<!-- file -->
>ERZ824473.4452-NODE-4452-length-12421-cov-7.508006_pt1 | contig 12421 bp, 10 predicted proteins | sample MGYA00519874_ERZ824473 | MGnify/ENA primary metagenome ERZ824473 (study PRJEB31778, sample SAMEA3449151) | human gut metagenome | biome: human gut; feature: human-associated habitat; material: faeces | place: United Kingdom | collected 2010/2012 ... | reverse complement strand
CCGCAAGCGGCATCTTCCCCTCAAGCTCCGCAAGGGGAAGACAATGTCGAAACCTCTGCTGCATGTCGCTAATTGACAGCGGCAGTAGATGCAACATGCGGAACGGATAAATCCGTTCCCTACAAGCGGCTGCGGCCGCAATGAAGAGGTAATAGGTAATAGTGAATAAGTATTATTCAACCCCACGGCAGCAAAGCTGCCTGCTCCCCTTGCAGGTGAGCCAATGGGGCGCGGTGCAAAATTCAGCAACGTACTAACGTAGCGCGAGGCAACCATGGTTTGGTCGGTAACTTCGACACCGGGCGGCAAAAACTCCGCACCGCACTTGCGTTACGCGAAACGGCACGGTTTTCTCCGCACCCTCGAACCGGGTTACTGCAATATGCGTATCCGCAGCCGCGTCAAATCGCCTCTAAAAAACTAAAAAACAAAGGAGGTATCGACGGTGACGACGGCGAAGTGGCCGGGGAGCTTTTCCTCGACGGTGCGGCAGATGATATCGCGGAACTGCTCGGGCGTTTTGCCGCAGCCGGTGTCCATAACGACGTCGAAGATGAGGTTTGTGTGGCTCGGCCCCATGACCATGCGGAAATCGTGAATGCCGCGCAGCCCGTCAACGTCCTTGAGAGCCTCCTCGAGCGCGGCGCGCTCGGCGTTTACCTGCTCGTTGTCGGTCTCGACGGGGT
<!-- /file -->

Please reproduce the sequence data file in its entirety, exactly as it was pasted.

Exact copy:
>ERZ824473.4452-NODE-4452-length-12421-cov-7.508006_pt1 | contig 12421 bp, 10 predicted proteins | sample MGYA00519874_ERZ824473 | MGnify/ENA primary metagenome ERZ824473 (study PRJEB31778, sample SAMEA3449151) | human gut metagenome | biome: human gut; feature: human-associated habitat; material: faeces | place: United Kingdom | collected 2010/2012 ... | reverse complement strand
CCGCAAGCGGCATCTTCCCCTCAAGCTCCGCAAGGGGAAGACAATGTCGAAACCTCTGCTGCATGTCGCTAATTGACAGCGGCAGTAGATGCAACATGCGGAACGGATAAATCCGTTCCCTACAAGCGGCTGCGGCCGCAATGAAGAGGTAATAGGTAATAGTGAATAAGTATTATTCAACCCCACGGCAGCAAAGCTGCCTGCTCCCCTTGCAGGTGAGCCAATGGGGCGCGGTGCAAAATTCAGCAACGTACTAACGTAGCGCGAGGCAACCATGGTTTGGTCGGTAACTTCGACACCGGGCGGCAAAAACTCCGCACCGCACTTGCGTTACGCGAAACGGCACGGTTTTCTCCGCACCCTCGAACCGGGTTACTGCAATATGCGTATCCGCAGCCGCGTCAAATCGCCTCTAAAAAACTAAAAAACAAAGGAGGTATCGACGGTGACGACGGCGAAGTGGCCGGGGAGCTTTTCCTCGACGGTGCGGCAGATGATATCGCGGAACTGCTCGGGCGTTTTGCCGCAGCCGGTGTCCATAACGACGTCGAAGATGAGGTTTGTGTGGCTCGGCCCCATGACCATGCGGAAATCGTGAATGCCGCGCAGCCCGTCAACGTCCTTGAGAGCCTCCTCGAGCGCGGCGCGCTCGGCGTTTACCTGCTCGTTGTCGGTCTCGACGGGGT